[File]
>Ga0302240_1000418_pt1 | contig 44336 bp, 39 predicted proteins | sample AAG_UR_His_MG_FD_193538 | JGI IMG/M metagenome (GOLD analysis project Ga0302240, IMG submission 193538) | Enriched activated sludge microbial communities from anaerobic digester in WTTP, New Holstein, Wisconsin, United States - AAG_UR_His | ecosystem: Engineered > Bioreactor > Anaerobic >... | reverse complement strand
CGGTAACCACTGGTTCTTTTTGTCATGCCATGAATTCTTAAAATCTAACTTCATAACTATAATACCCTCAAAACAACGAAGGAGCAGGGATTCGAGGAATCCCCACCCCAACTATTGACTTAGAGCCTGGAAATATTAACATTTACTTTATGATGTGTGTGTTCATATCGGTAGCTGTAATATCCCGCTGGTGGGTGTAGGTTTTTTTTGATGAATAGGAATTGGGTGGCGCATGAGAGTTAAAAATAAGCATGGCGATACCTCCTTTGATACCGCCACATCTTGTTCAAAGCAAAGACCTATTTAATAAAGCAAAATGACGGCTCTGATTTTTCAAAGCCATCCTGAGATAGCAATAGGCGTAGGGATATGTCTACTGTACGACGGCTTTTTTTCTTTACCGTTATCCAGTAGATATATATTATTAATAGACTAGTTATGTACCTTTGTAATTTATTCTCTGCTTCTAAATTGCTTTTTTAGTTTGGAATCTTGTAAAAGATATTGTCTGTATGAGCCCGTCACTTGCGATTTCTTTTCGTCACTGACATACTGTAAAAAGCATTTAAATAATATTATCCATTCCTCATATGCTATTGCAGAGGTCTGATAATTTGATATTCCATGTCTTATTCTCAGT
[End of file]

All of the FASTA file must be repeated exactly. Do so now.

>Ga0302240_1000418_pt1 | contig 44336 bp, 39 predicted proteins | sample AAG_UR_His_MG_FD_193538 | JGI IMG/M metagenome (GOLD analysis project Ga0302240, IMG submission 193538) | Enriched activated sludge microbial communities from anaerobic digester in WTTP, New Holstein, Wisconsin, United States - AAG_UR_His | ecosystem: Engineered > Bioreactor > Anaerobic >... | reverse complement strand
CGGTAACCACTGGTTCTTTTTGTCATGCCATGAATTCTTAAAATCTAACTTCATAACTATAATACCCTCAAAACAACGAAGGAGCAGGGATTCGAGGAATCCCCACCCCAACTATTGACTTAGAGCCTGGAAATATTAACATTTACTTTATGATGTGTGTGTTCATATCGGTAGCTGTAATATCCCGCTGGTGGGTGTAGGTTTTTTTTGATGAATAGGAATTGGGTGGCGCATGAGAGTTAAAAATAAGCATGGCGATACCTCCTTTGATACCGCCACATCTTGTTCAAAGCAAAGACCTATTTAATAAAGCAAAATGACGGCTCTGATTTTTCAAAGCCATCCTGAGATAGCAATAGGCGTAGGGATATGTCTACTGTACGACGGCTTTTTTTCTTTACCGTTATCCAGTAGATATATATTATTAATAGACTAGTTATGTACCTTTGTAATTTATTCTCTGCTTCTAAATTGCTTTTTTAGTTTGGAATCTTGTAAAAGATATTGTCTGTATGAGCCCGTCACTTGCGATTTCTTTTCGTCACTGACATACTGTAAAAAGCATTTAAATAATATTATCCATTCCTCATATGCTATTGCAGAGGTCTGATAATTTGATATTCCATGTCTTATTCTCAGT